Perkins Theology students, with Professor Evelyn Parker (back row, third from right) and South African guide Dulce (next to Dr. Parker), visit the Seth Mokitimi Methodist Seminary in Pietermaritzburg, KwaZulu-Natal (KZN) South Africa.

Perkins Theology students, with Professor Evelyn Parker (back row, third from right) and South African guide Dulce (next to Dr. Parker), visit the Seth Mokitimi Methodist Seminary in Pietermaritzburg, KwaZulu-Natal (KZN) South Africa.

JessicaAn update from Jessica, a Perkins School of Theology student studying in South Africa:

The first couple days in Cape Town, we were mostly tourists. On Sunday we went to a Methodist service, and then immediately following, we joined church members and served lunch to the homeless. We were humbled by the way they gave of themselves to the people; some of the volunteers were even homeless themselves. There were some mothers with their children, which was very hard to see — but expected. Some of the groups will be working with the homeless more later this week.

After lunch, we went to Table Mountain, Cape Town’s most well-known landmark and one of the world’s seven natural wonders. We took cable cars to the very top, and it was so sunny and clear we were even able to see whales in the ocean. Talk about a mountaintop experience!! It was one of the most beautiful places I have ever seen.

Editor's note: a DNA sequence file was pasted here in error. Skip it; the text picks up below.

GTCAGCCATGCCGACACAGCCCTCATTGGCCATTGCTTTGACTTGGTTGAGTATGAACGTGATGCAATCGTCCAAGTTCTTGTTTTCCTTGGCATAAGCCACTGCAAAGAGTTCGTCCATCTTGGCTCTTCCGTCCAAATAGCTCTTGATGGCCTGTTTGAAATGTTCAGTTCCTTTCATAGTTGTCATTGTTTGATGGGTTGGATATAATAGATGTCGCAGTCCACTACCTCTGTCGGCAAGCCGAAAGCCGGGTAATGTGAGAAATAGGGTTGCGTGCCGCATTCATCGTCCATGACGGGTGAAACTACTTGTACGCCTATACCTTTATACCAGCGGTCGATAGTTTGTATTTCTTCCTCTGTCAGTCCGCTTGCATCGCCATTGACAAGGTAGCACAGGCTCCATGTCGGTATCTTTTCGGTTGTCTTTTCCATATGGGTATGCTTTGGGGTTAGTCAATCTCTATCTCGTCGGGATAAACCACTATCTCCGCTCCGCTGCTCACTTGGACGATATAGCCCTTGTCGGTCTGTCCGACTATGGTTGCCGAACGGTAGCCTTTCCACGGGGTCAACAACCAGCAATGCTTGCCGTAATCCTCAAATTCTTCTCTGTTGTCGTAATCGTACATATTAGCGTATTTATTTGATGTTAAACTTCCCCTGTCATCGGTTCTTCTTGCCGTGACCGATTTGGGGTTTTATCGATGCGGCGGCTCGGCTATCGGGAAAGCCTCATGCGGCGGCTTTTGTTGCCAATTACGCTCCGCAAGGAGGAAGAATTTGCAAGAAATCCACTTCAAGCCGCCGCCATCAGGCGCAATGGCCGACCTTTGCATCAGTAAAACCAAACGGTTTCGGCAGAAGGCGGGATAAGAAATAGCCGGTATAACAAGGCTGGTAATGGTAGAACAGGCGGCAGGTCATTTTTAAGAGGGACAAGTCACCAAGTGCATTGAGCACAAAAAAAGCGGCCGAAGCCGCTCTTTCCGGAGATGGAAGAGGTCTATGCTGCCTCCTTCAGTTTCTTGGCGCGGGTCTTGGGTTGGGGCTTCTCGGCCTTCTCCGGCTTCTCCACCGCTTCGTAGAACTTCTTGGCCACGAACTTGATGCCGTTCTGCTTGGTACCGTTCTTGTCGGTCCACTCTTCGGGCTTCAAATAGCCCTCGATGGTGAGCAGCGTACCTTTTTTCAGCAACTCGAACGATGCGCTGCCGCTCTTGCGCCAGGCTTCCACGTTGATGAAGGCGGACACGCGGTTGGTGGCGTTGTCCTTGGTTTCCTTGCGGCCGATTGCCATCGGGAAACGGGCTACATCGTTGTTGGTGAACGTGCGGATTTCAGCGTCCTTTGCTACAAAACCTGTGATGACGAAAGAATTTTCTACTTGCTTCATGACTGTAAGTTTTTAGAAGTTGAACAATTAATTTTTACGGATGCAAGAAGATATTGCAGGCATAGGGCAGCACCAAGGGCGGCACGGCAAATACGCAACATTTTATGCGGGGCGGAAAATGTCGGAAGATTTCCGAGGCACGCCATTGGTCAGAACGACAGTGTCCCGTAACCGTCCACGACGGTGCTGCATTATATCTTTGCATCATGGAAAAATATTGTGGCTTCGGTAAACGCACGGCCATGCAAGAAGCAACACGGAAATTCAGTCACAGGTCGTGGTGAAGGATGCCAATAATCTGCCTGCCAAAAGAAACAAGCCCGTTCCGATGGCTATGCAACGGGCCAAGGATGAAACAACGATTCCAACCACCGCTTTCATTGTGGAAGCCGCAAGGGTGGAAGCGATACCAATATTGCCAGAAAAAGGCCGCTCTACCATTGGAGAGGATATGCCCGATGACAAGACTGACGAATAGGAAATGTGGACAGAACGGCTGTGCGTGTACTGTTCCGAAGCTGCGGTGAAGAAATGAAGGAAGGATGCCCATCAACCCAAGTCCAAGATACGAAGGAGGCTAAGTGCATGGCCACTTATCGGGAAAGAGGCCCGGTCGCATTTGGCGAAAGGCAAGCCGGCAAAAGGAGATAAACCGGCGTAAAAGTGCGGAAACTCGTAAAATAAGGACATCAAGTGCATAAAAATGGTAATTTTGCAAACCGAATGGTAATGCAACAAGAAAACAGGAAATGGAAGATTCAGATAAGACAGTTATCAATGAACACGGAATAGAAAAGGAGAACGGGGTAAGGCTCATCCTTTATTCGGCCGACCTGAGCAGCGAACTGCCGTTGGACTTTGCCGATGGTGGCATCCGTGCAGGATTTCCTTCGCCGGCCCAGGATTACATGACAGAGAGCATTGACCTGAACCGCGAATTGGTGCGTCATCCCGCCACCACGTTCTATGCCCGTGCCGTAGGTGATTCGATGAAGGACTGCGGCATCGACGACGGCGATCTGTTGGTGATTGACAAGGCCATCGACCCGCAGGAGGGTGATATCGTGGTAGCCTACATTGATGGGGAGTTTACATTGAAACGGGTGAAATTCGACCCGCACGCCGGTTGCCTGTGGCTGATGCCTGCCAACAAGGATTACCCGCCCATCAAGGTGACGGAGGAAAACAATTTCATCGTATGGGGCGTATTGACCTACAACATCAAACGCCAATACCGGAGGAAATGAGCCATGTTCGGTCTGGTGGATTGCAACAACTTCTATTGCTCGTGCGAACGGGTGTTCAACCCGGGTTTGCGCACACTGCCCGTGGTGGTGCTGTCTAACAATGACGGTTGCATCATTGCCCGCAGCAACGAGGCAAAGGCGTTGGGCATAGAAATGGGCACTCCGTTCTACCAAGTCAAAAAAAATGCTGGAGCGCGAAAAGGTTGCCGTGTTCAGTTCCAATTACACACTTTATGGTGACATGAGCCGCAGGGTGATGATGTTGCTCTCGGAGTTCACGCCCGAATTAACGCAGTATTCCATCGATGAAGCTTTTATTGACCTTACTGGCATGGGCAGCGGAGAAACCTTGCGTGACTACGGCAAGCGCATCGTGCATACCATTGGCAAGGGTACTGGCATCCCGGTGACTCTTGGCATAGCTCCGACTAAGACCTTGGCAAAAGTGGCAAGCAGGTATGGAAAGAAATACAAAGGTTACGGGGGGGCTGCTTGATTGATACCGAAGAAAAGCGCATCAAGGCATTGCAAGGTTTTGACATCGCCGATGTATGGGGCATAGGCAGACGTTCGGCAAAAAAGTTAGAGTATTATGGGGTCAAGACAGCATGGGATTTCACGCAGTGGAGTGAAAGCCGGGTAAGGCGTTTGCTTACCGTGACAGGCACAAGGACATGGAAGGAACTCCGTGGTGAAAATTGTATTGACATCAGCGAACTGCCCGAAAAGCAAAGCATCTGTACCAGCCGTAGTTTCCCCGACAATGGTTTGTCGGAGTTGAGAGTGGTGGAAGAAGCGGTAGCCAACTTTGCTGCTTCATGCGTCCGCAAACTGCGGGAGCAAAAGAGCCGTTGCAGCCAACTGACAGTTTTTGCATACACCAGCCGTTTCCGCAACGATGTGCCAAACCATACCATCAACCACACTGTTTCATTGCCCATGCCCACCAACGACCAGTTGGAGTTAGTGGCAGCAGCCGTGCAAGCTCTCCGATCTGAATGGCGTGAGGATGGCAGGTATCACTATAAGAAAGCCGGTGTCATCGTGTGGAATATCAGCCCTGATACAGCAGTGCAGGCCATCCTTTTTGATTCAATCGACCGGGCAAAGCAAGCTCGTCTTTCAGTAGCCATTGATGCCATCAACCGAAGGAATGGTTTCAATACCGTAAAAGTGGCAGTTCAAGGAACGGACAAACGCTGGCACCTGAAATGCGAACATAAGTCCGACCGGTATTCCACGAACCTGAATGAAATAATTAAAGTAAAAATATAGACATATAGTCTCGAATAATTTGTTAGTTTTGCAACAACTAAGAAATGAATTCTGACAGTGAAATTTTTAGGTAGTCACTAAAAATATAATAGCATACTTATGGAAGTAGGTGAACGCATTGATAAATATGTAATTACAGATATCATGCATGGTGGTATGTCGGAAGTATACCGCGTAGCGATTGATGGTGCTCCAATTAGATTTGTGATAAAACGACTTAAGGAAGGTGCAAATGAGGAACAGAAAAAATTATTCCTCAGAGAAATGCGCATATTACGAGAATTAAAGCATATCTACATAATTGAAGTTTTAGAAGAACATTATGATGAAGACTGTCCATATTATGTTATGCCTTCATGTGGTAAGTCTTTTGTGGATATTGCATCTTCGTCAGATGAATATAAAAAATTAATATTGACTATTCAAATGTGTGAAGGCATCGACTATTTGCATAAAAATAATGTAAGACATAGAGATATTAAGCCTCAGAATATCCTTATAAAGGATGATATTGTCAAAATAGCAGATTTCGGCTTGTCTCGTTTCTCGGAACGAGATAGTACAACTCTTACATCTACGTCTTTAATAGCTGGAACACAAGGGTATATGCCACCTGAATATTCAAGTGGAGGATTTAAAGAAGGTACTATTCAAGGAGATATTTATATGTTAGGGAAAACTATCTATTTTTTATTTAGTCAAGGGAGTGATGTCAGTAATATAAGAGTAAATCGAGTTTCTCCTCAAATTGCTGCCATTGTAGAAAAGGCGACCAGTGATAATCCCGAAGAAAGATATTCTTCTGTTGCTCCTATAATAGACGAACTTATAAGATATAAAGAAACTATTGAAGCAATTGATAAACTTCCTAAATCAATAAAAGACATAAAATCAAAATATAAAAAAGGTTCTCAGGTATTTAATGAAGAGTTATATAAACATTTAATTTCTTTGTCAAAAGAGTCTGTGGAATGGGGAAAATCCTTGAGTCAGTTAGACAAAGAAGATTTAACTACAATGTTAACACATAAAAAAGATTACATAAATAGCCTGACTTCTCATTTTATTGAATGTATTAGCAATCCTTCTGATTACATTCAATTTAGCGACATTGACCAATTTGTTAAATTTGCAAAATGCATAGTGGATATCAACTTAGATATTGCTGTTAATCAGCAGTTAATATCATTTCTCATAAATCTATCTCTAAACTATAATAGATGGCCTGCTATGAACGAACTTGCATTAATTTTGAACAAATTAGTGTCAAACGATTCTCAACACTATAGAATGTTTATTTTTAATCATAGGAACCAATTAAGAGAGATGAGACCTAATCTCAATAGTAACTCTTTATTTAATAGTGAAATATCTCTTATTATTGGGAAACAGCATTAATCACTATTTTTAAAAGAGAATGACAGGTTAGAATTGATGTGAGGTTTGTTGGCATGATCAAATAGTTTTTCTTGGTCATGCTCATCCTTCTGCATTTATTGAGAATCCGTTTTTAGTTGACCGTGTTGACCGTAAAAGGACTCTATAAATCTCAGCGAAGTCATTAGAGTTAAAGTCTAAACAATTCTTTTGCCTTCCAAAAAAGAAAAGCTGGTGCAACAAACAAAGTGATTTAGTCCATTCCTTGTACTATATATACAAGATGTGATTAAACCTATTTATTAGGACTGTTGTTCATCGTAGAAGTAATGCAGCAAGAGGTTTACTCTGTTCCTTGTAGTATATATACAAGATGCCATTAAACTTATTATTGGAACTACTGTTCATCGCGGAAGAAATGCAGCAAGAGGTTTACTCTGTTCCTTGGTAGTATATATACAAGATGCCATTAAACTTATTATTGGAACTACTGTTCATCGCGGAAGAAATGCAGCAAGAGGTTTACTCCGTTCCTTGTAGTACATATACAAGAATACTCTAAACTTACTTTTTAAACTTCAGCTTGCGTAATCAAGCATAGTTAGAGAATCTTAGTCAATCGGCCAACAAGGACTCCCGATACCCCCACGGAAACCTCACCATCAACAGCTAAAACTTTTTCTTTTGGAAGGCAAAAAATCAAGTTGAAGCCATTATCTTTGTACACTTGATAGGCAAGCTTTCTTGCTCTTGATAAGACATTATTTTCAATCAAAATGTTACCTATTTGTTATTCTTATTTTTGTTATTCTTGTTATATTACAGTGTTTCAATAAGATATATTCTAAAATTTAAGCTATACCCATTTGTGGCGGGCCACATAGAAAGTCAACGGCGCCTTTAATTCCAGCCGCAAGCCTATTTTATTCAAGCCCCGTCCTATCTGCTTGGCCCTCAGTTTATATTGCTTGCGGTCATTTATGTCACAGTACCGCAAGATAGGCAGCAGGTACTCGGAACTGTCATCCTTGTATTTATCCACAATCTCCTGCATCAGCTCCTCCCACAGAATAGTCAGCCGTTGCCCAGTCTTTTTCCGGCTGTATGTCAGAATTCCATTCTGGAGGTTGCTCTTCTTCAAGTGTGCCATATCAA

At Robben Island

At Robben Island

Immediately following, we went on a tour of the town and to the city square where Mandela made his first speech after his release from a 27-year prison term, which he served on Robben Island, in Pollsmoor Prison, and in Victor Verster Prison. Afterward some of us went to Constantia Winery, which is a gorgeous vineyard at the bottom of a mountain.

On Monday, we went to Robben Island, where Mandela was incarcerated as a political prisoner for 18 years. After we left the port, we went to Museum 6, which is a museum commemorating apartheid and all of those who experienced displacement during that time.

Nelson Mandela's prison cell

Nelson Mandela’s prison cell

I was even able to speak to a man of Indian descent who was displaced. He actually heard about the government order from the newspapers on his way to work informing him that he would soon lose all he had. A few days later he stood outside and watched his house bulldozed by government officials. Today what few houses remain standing from the displacement are worth millions (many of them owned by the so-called “pure” whites who took over their homes). Thus, the same people who contributed to apartheid are still reaping benefits from the segregation today.

After the museum tour, we were able to decompress at a beautiful white sand beach and got to put our feet in the Atlantic Ocean (our second ocean of the trip!). It was freezing cold, but so wonderful to see a natural wellspring of hope after witnessing such devastation.

On Tuesday, the real work begins. We are divided into three groups: one will be working with Nazareth House Orphanage; another will be at Marsh’s Children’s Home; and another at parliament. We will keep you updated on our experiences and reflections on hope.

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